October 5, 2021
Three undergraduate students and one high school students spent the summer at the Medical College of Georgia at Augusta University in Georgia for a hands-on research apprenticeship experience under the mentorship of Dr. Jay Hegdé. The pre-med students spent six weeks in Dr. Hegdé’s laboratory, collaborating on research, which was concluded with a peer-reviewed article. Their article is currently in review in the journal Frontiers for Young Minds.
Anila Kankipati, a third-year biology student at Augusta University, learned quickly the challenges that come with developing an original research paper during her time in the Hegdé lab.
“I walked in knowing very little about the research side of biology and was more familiar with the clinical side,” said Kankipati. “I didn’t consider all the challenges and the wins our team would confront along the way.”
While developing their research paper, titled How Do We Recognize Someone’s Face from Different Angles? (Hint: We Utilize Our Visual Constancy), the students became subject matter experts on the topic of visual constancy. This high-level and complex neuroscience concept required the apprentices to do an ample amount of reading and experiments in the lab.
Dr. Hegdé is an Associate Professor at the Medical College of Georgia and a decade-long member of the AEOP community. Students have been spending their summers as apprentices in the Hegdé lab for almost 10 years. When it comes to selecting the apprentices, Hegdé is intentional about choosing students who may not have experience or background in brain science.
“I don’t select students who will come in already knowing the material,” said Hegdé. “The biggest thing I look for is the motivation to learn and ability to work with a team. That’s how I selected the 2021 apprentices.”
Because of the location of Augusta, which lies on the western border of Georgia with South Carolina, Hegdé also has a unique opportunity to welcome students from the surrounding rural areas and minority communities to experience the lab.
“You often don’t see minority populations or women joining the STEM fields in this geographic area,” said Hegdé. “If you look at the reasons why, it has nothing to do with ability, interest or anything that matters professionally. It’s simply that the students didn’t have the opportunity or exposure to something like the AEOP Apprenticeship program.”
Hegdé gives guidance and resources to the students, but never gives them the solution to a problem. He’s been known to have a red pen when reviewing apprentice work and he isn’t shy about using it. David Murray, a fourth-year neuroscience student at The George Washington University, said that Hegdé’s balance of teaching and challenging helped the students better understand the research process during the program.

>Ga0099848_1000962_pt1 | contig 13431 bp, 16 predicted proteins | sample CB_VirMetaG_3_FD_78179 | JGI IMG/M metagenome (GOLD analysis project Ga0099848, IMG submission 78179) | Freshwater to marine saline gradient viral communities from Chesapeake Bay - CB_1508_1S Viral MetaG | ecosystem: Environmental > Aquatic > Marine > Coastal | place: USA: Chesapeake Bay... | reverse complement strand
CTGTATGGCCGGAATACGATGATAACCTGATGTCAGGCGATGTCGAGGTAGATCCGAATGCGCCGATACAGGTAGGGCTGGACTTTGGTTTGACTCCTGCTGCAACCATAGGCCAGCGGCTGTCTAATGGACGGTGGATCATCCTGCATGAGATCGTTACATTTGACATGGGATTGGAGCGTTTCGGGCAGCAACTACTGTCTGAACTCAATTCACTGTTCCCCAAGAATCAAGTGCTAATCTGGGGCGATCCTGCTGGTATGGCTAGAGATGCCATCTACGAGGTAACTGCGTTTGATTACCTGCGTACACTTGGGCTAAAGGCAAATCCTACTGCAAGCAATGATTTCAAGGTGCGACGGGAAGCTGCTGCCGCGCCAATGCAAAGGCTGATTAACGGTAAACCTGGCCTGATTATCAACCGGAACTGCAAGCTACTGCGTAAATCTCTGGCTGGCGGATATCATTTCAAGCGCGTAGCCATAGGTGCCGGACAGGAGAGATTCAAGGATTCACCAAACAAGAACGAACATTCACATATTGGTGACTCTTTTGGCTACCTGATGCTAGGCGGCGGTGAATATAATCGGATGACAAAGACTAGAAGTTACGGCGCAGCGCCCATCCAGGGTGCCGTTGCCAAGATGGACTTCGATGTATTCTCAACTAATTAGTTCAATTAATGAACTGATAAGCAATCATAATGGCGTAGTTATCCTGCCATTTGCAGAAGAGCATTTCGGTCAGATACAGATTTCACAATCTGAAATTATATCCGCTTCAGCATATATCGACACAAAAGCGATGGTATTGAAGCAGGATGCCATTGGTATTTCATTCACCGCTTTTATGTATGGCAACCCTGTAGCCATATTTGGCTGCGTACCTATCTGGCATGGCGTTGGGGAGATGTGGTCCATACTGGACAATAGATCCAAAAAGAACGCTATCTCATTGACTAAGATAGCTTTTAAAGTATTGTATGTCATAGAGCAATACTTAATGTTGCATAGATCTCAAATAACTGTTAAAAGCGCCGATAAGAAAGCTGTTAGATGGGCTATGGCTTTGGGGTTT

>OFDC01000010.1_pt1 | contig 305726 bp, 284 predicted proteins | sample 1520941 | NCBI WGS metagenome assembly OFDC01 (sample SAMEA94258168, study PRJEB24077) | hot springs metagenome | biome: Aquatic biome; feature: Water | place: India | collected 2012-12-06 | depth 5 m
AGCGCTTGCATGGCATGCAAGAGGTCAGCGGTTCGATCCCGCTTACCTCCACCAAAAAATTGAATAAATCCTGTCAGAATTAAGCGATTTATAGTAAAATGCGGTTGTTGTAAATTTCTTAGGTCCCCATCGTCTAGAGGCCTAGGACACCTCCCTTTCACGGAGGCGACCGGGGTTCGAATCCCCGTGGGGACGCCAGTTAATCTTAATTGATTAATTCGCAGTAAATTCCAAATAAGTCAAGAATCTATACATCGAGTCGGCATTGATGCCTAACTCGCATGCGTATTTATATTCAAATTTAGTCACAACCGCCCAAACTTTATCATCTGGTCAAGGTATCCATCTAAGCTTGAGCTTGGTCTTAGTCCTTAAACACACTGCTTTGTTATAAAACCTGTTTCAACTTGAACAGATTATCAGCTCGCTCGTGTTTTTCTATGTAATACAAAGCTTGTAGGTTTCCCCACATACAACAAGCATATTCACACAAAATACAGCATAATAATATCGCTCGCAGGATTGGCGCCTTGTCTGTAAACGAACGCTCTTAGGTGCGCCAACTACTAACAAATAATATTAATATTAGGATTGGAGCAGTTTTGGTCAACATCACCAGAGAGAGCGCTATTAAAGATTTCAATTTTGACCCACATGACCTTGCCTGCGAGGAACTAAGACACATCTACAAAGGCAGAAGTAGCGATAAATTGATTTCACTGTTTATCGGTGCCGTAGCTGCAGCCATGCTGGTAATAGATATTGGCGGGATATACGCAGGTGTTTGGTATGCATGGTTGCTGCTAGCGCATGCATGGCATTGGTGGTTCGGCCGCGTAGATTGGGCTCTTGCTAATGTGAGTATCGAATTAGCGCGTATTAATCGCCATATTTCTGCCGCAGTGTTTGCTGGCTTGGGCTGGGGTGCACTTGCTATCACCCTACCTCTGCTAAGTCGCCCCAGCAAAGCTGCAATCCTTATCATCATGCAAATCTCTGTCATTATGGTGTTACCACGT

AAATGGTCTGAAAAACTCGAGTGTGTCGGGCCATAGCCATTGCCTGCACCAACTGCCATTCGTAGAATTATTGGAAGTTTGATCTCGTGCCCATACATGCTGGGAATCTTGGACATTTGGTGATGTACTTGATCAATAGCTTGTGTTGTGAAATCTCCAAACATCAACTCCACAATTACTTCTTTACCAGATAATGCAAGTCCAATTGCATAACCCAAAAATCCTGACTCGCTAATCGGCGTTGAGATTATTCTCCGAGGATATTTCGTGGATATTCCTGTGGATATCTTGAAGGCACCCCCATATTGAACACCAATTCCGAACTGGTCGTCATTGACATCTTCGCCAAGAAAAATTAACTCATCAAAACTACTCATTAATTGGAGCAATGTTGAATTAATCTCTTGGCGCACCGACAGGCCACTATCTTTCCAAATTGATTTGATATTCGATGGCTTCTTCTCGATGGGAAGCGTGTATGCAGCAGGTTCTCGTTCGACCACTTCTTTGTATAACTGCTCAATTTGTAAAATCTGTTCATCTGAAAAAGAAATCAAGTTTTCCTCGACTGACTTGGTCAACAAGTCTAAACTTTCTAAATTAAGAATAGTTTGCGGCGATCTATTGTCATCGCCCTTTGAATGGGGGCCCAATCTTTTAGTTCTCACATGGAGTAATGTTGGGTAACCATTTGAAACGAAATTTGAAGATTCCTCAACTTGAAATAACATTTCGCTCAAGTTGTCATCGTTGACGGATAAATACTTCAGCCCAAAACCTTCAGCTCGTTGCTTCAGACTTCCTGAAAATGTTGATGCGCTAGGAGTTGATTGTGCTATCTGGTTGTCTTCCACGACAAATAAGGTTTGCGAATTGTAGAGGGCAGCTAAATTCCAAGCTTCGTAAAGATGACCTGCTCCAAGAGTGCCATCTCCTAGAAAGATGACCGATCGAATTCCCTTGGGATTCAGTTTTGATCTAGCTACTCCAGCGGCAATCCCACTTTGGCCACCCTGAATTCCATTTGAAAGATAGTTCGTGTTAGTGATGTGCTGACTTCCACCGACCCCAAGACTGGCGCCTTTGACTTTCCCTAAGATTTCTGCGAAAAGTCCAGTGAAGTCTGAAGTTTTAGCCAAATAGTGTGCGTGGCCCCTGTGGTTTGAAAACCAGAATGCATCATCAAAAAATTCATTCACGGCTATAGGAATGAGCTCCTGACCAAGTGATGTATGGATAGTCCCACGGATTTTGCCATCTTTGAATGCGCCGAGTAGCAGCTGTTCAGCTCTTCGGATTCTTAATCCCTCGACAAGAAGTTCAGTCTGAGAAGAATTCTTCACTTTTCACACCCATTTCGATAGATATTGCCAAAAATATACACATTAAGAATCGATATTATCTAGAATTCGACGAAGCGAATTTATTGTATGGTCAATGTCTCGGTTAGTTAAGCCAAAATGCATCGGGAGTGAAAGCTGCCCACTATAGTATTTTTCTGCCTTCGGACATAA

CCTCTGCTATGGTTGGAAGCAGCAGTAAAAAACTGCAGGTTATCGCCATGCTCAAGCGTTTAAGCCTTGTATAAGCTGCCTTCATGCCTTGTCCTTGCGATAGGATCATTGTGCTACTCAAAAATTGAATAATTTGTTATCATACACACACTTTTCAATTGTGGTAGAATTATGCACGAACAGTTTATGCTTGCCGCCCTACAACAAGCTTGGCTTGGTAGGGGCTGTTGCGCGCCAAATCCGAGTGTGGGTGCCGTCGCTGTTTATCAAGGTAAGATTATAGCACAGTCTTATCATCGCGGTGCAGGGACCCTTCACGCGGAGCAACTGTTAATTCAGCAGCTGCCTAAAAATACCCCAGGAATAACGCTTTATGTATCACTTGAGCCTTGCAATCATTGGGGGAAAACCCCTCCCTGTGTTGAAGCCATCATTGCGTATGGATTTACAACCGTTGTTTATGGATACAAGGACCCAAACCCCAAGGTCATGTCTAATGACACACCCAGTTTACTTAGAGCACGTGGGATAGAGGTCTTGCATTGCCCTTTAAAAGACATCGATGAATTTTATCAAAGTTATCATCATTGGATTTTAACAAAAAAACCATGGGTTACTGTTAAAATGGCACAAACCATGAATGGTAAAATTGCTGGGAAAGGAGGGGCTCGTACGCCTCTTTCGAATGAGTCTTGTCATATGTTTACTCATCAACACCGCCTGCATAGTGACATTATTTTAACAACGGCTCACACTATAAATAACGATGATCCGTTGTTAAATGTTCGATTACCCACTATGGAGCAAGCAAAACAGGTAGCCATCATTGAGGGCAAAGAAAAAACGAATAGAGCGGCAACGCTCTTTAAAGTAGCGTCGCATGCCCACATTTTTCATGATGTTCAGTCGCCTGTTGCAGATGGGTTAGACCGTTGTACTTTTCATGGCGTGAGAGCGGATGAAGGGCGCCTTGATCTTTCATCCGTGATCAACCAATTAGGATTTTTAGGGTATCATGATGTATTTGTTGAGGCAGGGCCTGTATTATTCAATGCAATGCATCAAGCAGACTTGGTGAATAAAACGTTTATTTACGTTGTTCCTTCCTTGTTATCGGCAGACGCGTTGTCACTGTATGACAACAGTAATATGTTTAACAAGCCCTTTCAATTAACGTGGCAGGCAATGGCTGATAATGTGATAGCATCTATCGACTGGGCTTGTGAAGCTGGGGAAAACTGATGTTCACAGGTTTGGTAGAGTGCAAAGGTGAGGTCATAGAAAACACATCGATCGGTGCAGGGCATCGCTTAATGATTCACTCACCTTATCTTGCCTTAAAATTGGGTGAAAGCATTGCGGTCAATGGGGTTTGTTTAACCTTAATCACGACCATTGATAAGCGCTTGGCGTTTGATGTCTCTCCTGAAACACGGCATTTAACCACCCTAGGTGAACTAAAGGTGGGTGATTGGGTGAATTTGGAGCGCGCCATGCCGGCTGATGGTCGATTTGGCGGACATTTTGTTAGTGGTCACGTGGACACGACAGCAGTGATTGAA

“Jay’s exceptionally upfront and honest,” said Murray. “He’s really interested in teaching you, but he’s also pushing you and not sugarcoating anything. That was important because our group needed a degree of course correction throughout the process.”
The Hegdé lab not only gave students the opportunity to experience hands-on research but has inspired other interests and opportunities within STEM. The program informed future research aspirations and even gave students a leg-up when applying to other programs and internships, according to Brittney Truong, a third-year biology student at Augusta University.
“The AEOP Apprenticeship Program in the Hegdé lab solidified my desire to go into research,” said Truong. “I didn’t know that there were so many topics to research and I definitely want to continue exploring it in the future.”
The apprentices were not only immersed into hands-on research, but also got to collaborate with each other during the process. This social skill is something they will use throughout their STEM careers, they agreed.
“I have definitely developed my group cooperation skills and gained true science research experience,” said Breyanna Collins, a first-year biology student at South Carolina State University. “During the apprenticeship, I worked through constructive criticism and true teamwork, which I will continuously use in college and the workforce.”
As Hegdé’s apprentices enter their final years of their undergraduate studies, they are using their AEOP Apprenticeship experience to encourage their peers to explore STEM and find the confidence to follow their pathway to a STEM career.
“STEM gives you a little window into how everything works,” said Murray. “You can go your whole life without knowing much about the brain, but things are a little more enriching and interesting if you do.”
Learn more about the AEOP Apprenticeship opportunities here.
Undergraduate students have the unique opportunity to conduct real-world, Army-sponsored research alongside scientist and engineer mentors in world-class facilities at university labs or U.S. Army Research Laboratories and Centers.More About Undergraduate Apprenticeships
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